February 2, 2018 7:01 am Leave your thoughts
Are you on track with your New Year resolutions?
Yes? Then stop reading this blog. Go and post online about your fitbit or something.
No? Read on!
According to a Guardian poll, 66% of New Year’s resolutions have failed by February. So if things aren’t going quite as well as you might have hoped when those first fireworks went off on New Year’s Eve – well, you’re in good company.
Here in the UK, we make resolutions about all kinds of things. A round-up from recent years found that Brits are determined to exercise more, eat less, stop smoking, drink less, spend less time on facebook, learn a new language, play a new instrument, get a better job, sleep more, spend more time with the kids, dump their partners, improve their cooking skills, go on a bike ride, stop watching reality TV, drink more water, learn to knit, have a baby and go to church. (Not all at the same time, I imagine.)
Resolutions about diets are one of the most popular – and, unfortunately, one of the very first to fail. According to industry sources, most New Year diets last only a matter of weeks. So, now that it’s February, we at Naturally Good Food thought it might be a good idea to check-in with your New Year’s diet resolutions, and see if we can keep you (or get you) back on track.
Why do diet resolutions fail?
The late Abigail Wilson, CEO of ISOShealth.com, was interviewed by the Guardian in 2015 and gave her opinion that ‘trying to do too much too quickly’ was to blame for the failure of diet resolutions.
‘These [New Year] diets are ….not behavioural change and do not last for very long. The diets you choose need to be able to fit within your lifestyle. They need to be something that is realistic. It’s taken 10 years to get where you are with your weight, you’re not going to be able to fix it in five weeks.’
Of course, not all diets are about weight. You might be trying to change your diet to one that’s vegan, organic, gluten-free, dairy-free, raw or paleo – or something else altogether. You might be simply trying to eat more healthily overall, perhaps concentrating on wholefoods. But the advice for all diets from Wilson was the same. You have to take things one step at a time.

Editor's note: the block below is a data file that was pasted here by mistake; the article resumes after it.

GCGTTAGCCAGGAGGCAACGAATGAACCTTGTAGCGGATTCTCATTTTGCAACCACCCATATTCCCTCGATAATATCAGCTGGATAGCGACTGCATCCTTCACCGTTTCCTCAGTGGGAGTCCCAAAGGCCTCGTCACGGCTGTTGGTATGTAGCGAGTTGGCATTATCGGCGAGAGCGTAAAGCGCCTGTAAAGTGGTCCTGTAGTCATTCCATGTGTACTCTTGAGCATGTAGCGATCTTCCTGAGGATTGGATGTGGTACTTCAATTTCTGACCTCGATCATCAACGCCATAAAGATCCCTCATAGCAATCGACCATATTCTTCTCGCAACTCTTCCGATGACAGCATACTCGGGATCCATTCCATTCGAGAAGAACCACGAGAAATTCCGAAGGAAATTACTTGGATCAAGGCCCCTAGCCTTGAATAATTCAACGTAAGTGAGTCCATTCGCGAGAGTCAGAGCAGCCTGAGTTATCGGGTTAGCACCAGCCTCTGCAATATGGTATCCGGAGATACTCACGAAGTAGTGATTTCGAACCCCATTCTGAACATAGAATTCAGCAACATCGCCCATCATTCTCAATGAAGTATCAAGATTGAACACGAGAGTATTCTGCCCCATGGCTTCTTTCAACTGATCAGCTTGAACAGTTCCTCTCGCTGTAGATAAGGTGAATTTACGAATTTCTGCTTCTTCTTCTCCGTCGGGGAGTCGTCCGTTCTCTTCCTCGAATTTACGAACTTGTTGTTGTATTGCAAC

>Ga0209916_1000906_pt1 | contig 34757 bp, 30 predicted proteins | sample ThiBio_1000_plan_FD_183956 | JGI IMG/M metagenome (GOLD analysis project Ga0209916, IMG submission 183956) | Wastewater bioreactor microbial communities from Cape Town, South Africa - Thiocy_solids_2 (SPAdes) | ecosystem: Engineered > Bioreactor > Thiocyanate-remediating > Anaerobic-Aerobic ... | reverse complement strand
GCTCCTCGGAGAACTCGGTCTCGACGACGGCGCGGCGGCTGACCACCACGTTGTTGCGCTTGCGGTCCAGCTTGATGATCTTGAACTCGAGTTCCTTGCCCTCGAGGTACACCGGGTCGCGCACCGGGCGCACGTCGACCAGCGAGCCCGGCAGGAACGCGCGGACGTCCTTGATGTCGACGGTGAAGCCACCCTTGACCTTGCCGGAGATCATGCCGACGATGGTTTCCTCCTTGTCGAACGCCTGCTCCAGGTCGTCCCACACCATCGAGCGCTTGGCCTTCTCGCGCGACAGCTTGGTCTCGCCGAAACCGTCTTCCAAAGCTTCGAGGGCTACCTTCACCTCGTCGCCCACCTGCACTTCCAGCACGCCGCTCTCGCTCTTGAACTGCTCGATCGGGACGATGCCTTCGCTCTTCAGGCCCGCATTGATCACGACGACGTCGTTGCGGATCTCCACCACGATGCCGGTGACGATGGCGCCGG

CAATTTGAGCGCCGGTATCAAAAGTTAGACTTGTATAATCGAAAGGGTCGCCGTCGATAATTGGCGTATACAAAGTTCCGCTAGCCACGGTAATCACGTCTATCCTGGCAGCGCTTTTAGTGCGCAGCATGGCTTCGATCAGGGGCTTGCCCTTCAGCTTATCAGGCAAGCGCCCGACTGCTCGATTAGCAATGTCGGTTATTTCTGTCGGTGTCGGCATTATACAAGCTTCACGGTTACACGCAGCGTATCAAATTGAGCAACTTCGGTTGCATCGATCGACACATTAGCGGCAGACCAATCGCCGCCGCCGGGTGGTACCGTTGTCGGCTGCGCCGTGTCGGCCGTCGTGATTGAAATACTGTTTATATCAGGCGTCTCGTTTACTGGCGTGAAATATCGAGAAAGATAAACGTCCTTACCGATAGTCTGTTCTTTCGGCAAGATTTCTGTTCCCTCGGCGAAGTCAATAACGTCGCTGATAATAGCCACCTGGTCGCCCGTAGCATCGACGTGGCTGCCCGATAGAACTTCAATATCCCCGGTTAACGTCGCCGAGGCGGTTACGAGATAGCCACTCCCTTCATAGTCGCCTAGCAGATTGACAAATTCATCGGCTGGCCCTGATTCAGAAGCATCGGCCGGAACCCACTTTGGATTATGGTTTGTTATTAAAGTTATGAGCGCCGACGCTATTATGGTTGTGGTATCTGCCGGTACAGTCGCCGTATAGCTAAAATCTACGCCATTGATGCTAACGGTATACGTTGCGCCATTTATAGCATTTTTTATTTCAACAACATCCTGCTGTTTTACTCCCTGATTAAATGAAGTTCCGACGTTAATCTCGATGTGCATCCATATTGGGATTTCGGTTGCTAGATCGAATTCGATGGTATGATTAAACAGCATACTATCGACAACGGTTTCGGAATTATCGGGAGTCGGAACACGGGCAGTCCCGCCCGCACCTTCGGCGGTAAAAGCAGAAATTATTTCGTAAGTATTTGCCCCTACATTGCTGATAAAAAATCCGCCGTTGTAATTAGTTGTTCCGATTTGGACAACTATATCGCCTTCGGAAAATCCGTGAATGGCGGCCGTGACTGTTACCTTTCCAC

‘Choose to overcome one [behaviour] at a time and then move on, rather than making a whole lot of changes all at once’.
Because if you do the latter, she said, ‘you’re guaranteed to fall over.’
Getting back on track – and staying there
If you made a resolution about diet for 2018, now’s the time to take another look at it! If all’s going well, then that’s great. If not, why not try breaking the resolution down into smaller steps. Could you follow your new regime for just one meal a day, or for part of a day? Could you gradually extend this, to cover the whole of one day a week, or perhaps, a whole weekend? The key thing is to build up slowly, allowing yourself opportunities to rest, to indulge and to lapse (briefly).
At Naturally Good Food, we believe in eating properly and well, but we’re no fan of faddy and speedy diets. Like Wilson, we want people to make steady and solid behavioural changes. It might look less flashy on facebook, but in the long run, it’s what makes the difference.
It’s February now. When’s your next New Year’s resolution check-point? Stick it in the diary now!dairy free, Gluten free, new year, Organic, resolutions, Wholefoods
Categorised in: Wholefoods
This post was written by Yzanne